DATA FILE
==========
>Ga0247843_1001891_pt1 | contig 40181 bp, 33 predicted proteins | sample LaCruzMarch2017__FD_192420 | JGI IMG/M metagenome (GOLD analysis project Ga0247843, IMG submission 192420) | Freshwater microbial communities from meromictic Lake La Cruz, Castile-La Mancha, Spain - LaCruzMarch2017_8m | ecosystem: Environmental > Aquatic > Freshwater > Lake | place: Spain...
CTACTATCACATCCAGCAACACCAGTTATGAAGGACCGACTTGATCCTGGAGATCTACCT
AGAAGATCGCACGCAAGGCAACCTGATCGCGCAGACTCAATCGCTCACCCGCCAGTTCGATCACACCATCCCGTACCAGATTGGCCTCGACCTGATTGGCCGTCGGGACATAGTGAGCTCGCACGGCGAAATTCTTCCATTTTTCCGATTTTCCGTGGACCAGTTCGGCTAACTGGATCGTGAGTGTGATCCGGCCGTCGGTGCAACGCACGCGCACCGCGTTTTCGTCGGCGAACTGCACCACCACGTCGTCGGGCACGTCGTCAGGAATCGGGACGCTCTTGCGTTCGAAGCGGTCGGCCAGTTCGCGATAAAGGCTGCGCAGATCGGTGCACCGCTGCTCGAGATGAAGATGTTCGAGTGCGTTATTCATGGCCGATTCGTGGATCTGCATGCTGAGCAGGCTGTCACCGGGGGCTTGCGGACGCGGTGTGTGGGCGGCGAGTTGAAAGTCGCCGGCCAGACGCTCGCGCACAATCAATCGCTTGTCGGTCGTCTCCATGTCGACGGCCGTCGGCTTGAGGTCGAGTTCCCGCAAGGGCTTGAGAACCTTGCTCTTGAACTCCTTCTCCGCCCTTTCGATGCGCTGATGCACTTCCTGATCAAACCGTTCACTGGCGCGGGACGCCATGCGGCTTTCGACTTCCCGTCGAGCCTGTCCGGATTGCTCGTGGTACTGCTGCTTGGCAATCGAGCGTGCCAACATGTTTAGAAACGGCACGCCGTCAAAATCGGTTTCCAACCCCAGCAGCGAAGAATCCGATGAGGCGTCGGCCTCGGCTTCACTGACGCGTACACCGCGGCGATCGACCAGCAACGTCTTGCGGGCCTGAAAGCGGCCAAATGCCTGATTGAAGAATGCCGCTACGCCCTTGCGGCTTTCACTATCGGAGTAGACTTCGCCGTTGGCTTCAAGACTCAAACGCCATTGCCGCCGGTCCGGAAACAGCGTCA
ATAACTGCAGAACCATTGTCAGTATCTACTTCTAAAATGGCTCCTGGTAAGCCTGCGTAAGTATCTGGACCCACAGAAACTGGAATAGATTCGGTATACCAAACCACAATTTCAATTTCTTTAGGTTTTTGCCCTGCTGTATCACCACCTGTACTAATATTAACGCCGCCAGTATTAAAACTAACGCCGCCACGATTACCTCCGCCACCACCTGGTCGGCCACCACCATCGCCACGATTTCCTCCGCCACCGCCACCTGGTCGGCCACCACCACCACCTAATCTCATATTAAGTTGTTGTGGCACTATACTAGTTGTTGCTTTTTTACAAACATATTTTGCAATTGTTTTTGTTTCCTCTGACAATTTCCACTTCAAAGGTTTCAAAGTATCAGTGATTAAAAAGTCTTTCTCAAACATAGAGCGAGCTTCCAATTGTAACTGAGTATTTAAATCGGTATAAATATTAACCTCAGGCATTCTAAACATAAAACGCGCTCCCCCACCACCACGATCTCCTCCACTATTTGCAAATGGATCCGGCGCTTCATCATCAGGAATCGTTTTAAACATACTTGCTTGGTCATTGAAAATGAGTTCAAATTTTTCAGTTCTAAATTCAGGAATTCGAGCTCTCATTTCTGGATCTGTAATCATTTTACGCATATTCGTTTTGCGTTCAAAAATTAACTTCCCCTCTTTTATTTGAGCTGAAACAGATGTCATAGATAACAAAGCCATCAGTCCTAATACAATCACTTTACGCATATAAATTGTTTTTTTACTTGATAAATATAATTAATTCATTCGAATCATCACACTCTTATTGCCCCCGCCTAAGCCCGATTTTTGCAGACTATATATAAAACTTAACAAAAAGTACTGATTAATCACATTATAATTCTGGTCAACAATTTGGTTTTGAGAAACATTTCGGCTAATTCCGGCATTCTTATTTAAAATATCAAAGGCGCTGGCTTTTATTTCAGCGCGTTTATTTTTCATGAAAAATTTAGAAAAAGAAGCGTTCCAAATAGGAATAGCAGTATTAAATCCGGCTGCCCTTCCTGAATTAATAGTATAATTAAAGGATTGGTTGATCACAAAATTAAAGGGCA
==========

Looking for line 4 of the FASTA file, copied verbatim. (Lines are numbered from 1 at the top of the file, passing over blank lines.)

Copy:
ATAACTGCAGAACCATTGTCAGTATCTACTTCTAAAATGGCTCCTGGTAAGCCTGCGTAAGTATCTGGACCCACAGAAACTGGAATAGATTCGGTATACCAAACCACAATTTCAATTTCTTTAGGTTTTTGCCCTGCTGTATCACCACCTGTACTAATATTAACGCCGCCAGTATTAAAACTAACGCCGCCACGATTACCTCCGCCACCACCTGGTCGGCCACCACCATCGCCACGATTTCCTCCGCCACCGCCACCTGGTCGGCCACCACCACCACCTAATCTCATATTAAGTTGTTGTGGCACTATACTAGTTGTTGCTTTTTTACAAACATATTTTGCAATTGTTTTTGTTTCCTCTGACAATTTCCACTTCAAAGGTTTCAAAGTATCAGTGATTAAAAAGTCTTTCTCAAACATAGAGCGAGCTTCCAATTGTAACTGAGTATTTAAATCGGTATAAATATTAACCTCAGGCATTCTAAACATAAAACGCGCTCCCCCACCACCACGATCTCCTCCACTATTTGCAAATGGATCCGGCGCTTCATCATCAGGAATCGTTTTAAACATACTTGCTTGGTCATTGAAAATGAGTTCAAATTTTTCAGTTCTAAATTCAGGAATTCGAGCTCTCATTTCTGGATCTGTAATCATTTTACGCATATTCGTTTTGCGTTCAAAAATTAACTTCCCCTCTTTTATTTGAGCTGAAACAGATGTCATAGATAACAAAGCCATCAGTCCTAATACAATCACTTTACGCATATAAATTGTTTTTTTACTTGATAAATATAATTAATTCATTCGAATCATCACACTCTTATTGCCCCCGCCTAAGCCCGATTTTTGCAGACTATATATAAAACTTAACAAAAAGTACTGATTAATCACATTATAATTCTGGTCAACAATTTGGTTTTGAGAAACATTTCGGCTAATTCCGGCATTCTTATTTAAAATATCAAAGGCGCTGGCTTTTATTTCAGCGCGTTTATTTTTCATGAAAAATTTAGAAAAAGAAGCGTTCCAAATAGGAATAGCAGTATTAAATCCGGCTGCCCTTCCTGAATTAATAGTATAATTAAAGGATTGGTTGATCACAAAATTAAAGGGCA